martes, septiembre 11, 2007

Lowest Cost Electricity Generation is Just Intuitive

Jose Antonio Vanderhorst-Silverio wrote on 9.3.07

To all readers Part III

"Lowest cost electricity generation" is a good statement to get many readers on the same page. It is also good for Joseph, because his "reality check" that I quoted above is mistaken and it also stresses even more that he might not be representing ordinary folks well. I repeat, Joseph Rosenthal said before: "It is better to just do one big thing, in my view, like build a nuclear plant, and then do your best to regulate the cost using traditional rate principles. If you try to do 10 good small things, you'll wind up doing 90 bad small things for campaign contributors. That's the reality check."

The idea of a system with just one big thing is very, very costly, because the parts are unreliable and the load is variable. That is why peaking units are required and they are the marginal units.

Lowest cost electricity generation does not make any sense to a system engineer, nor to the end customers that pay for it. As an old system planner, I will tell facts and the origin of the idea.

Under vertical integration, systems engineers made long run least cost expansion plans and as a result came up with a generation mix adapted to the forecasted long term demand. Such optimization was to minimize the costs of investments, operation, maintenance and outages to produce reliable electricity.

To produce reliable electricity is a property of the whole system not of the parts. To have 24 hours of loss of load probability - as many systems were designed - generation reserves of 20 or 25 percent resulted for many systems.

I read that PJM had recently more than 30 percent reserves. That is one of the main reasons that demand response is not attractive, because it makes obsolete a lot of generating units.

That is also why retail customers get rates which are way above the cost of base load generation. They have a lot of coal units, but ask what is the retail rate residential customers are paying for.

Hydro and nuclear seems a good mix. However, with a very uncertain future demand and with a lot of climate changes working out, I would not bet on it and have some gas installed. Or better yet, I would develop the resources of the demand side to integrate it as active demand, or said in other words develop an effective rationing system or still in another way change demand from inelastic to elastic.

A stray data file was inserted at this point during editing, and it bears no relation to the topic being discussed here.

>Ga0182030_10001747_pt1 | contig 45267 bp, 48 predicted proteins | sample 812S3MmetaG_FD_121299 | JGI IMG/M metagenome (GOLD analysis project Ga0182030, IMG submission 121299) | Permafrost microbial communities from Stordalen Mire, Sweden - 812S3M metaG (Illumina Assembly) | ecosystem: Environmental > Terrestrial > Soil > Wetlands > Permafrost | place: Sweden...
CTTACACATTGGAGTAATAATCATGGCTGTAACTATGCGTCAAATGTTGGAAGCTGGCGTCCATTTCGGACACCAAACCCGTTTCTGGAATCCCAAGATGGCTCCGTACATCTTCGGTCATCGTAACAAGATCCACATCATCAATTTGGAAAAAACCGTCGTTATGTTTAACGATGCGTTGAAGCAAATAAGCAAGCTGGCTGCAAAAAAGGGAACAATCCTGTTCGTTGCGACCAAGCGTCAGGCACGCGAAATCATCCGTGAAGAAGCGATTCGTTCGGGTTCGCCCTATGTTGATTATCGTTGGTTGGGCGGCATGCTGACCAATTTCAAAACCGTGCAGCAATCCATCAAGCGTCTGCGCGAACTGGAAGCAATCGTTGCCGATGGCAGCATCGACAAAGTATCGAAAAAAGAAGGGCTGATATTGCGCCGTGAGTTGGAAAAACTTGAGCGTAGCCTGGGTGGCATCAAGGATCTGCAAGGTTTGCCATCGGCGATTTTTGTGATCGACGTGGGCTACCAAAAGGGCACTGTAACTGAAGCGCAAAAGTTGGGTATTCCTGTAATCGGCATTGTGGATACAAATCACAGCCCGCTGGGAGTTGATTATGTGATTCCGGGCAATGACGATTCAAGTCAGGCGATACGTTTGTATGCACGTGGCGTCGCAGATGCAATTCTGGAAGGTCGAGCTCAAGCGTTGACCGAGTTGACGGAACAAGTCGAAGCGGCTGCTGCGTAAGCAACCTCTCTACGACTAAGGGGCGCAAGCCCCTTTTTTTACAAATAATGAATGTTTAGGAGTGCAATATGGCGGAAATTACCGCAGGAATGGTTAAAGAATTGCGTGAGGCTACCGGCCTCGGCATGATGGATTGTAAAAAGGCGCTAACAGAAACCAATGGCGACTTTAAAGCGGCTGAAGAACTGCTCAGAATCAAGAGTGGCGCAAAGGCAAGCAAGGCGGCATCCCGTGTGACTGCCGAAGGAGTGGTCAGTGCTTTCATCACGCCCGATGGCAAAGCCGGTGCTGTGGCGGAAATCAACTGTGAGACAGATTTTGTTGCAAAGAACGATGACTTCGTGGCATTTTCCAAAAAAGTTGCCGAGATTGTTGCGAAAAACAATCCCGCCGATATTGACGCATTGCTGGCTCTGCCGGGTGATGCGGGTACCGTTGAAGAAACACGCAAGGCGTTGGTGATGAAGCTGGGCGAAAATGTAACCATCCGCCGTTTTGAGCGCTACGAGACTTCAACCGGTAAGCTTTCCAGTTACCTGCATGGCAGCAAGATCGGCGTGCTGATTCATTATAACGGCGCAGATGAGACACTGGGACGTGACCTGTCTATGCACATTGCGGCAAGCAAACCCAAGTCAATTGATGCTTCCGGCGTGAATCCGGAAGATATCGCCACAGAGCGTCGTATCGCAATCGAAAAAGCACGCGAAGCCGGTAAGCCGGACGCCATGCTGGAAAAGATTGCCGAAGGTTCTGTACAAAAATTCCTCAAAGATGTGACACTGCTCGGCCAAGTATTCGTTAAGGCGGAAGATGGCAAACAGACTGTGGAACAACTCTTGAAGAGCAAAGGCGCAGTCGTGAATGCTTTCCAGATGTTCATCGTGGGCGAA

Sorry for the class. But I fell it was needed for some of the people posting their ideas without sufficient understanding of electric power system planning.

Don Giegler reply to the above post on 9.3.07

Seems like a pretty close-minded lecture, Jose....

Jose Antonio Vanderhorst-Silverio responded to Don Giegler on 9.4.07

Don and anybody else that might perceive my Part III post as closed-minded.

It seems, but the post is not closed/minded. It is just that a power system is a very complex system that cannot be planned and designed by debate, among stakeholders groups. The system should be design by a system planner leading to ultraquality transportation.

Some highly respected professionals in the IEEE said that an electric power system is the most complex machine ever built. One of the greatest mistakes done in deregulation was the lack of leadership that the engineering community had at the outset of deregulation. Any one that needs more details please read EWPC: People Coordinating and Cooperating with Electrons Part

The conclusion is that since market architecture and design, like EWPC, was not considered in the decade old debate, a lot of value destruction has resulted. With EWPC the deregulation debate should be over. Ohio's re-regulation process is great opportunity for the whole world, because the utilities already recovered deregulation costs. European Union authorities might also be very interested in looking deeply into the issue, as the July 1st deadline is over.

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